Towards Global Energy Governance: How to Patch the Patchwork
Contemporary global energy relations have fundamentally changed, inter alia, as a result of dwindling oil and gas reserves, an increase in demand
for energy from emerging economies, the need for global climate change action, the impact of renewable and alternative sources of energy, and,
linked to all this, the increased politicisation and securitisation of energy. The institutional architecture governing energy relations worldwide has been unable to accommodate these developments. It suffers from fundamental issues of representativeness, a low level of institutionalisation and a lack of compliance enforcement capacity. Today’s institutions thus risk becoming unrepresentative and ultimately ineffective unless reform takes place. Subsequently an analysis is made of the most influential international energy fora and institutions with a particular view to identifying their ability to effectively govern global energy relations, the role of emerging and developing countries within the current architecture, and the potential for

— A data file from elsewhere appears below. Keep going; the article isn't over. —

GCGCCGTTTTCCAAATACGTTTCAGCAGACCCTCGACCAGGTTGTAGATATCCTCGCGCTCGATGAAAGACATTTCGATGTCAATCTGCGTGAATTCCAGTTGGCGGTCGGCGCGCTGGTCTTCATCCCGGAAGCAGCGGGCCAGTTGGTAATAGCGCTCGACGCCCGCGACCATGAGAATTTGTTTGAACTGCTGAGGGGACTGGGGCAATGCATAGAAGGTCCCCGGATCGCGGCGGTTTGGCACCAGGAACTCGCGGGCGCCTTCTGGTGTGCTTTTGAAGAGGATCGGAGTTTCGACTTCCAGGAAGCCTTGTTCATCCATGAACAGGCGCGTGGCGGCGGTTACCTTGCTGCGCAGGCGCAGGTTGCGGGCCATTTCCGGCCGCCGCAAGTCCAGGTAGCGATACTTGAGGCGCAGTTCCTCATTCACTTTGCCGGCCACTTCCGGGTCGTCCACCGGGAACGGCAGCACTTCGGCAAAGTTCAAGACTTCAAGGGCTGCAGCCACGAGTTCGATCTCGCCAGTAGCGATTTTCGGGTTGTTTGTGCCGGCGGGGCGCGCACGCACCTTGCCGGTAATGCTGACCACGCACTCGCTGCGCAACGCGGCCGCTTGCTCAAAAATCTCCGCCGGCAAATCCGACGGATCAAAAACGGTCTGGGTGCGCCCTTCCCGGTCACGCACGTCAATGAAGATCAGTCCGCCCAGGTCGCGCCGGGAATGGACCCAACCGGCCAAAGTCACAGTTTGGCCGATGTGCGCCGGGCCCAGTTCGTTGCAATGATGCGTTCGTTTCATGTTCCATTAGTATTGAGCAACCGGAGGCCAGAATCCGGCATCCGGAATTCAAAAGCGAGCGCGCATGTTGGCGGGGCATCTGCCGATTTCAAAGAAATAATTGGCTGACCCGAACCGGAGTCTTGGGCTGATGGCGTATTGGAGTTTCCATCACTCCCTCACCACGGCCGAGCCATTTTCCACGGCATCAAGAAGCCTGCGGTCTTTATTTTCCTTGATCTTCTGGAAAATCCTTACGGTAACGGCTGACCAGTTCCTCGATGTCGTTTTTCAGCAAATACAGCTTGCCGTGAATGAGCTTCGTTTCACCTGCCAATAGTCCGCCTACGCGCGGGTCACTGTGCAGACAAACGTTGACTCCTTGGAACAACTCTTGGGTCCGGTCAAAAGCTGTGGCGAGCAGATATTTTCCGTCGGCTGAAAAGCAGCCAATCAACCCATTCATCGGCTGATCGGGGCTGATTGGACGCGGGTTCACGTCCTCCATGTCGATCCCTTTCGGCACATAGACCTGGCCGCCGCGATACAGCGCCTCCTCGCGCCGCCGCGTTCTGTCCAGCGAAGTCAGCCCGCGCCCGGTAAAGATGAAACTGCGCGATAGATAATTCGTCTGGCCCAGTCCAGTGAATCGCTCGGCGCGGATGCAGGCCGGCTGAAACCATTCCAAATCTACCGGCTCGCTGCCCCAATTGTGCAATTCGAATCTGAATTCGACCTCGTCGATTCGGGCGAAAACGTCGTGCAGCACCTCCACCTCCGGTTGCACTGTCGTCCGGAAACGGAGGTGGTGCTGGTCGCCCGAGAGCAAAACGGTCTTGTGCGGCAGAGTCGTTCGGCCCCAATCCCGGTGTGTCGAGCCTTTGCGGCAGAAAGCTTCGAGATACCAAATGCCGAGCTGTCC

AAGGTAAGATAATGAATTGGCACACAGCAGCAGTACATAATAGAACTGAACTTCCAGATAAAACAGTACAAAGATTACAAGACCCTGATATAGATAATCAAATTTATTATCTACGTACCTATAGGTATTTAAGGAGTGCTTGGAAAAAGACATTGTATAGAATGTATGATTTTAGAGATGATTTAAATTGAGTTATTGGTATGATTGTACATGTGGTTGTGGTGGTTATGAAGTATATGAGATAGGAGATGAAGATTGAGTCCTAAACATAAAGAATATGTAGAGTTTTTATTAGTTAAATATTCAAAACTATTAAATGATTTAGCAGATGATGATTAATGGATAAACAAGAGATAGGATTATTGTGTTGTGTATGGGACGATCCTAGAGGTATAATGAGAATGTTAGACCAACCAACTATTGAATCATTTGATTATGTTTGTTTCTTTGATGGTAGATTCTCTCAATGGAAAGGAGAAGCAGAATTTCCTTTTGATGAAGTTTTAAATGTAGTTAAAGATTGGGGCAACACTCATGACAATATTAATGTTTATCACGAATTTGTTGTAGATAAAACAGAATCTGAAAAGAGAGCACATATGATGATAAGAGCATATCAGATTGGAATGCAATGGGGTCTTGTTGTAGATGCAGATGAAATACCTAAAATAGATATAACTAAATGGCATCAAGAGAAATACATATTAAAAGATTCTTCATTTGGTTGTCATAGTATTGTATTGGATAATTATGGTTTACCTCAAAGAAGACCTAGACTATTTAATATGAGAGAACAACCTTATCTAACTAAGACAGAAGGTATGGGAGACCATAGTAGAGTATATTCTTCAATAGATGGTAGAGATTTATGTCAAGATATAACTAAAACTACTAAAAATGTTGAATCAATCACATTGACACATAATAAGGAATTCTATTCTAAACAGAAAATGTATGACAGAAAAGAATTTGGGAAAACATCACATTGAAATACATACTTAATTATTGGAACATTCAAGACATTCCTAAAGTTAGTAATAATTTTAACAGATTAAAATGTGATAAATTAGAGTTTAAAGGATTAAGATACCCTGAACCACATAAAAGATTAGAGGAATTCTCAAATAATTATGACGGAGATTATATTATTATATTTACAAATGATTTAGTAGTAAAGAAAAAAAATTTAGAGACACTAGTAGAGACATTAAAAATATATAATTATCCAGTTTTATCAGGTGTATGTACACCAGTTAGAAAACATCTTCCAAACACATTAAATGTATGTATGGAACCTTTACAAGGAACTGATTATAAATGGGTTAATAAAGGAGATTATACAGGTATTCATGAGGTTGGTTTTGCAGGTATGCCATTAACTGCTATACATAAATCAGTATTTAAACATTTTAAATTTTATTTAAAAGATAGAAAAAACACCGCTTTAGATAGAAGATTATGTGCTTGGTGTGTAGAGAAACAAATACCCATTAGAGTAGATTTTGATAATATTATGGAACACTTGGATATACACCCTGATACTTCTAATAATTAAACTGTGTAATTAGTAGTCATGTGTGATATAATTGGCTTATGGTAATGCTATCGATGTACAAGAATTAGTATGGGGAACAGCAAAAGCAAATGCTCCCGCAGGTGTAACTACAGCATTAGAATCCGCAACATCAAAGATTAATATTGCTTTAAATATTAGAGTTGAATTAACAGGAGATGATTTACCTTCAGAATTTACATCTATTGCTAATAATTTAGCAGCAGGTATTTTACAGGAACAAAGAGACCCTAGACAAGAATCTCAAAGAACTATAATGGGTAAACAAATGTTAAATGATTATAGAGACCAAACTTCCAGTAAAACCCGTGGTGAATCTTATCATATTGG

these fora and institutions to contribute to an inclusive and effective form of global energy governance.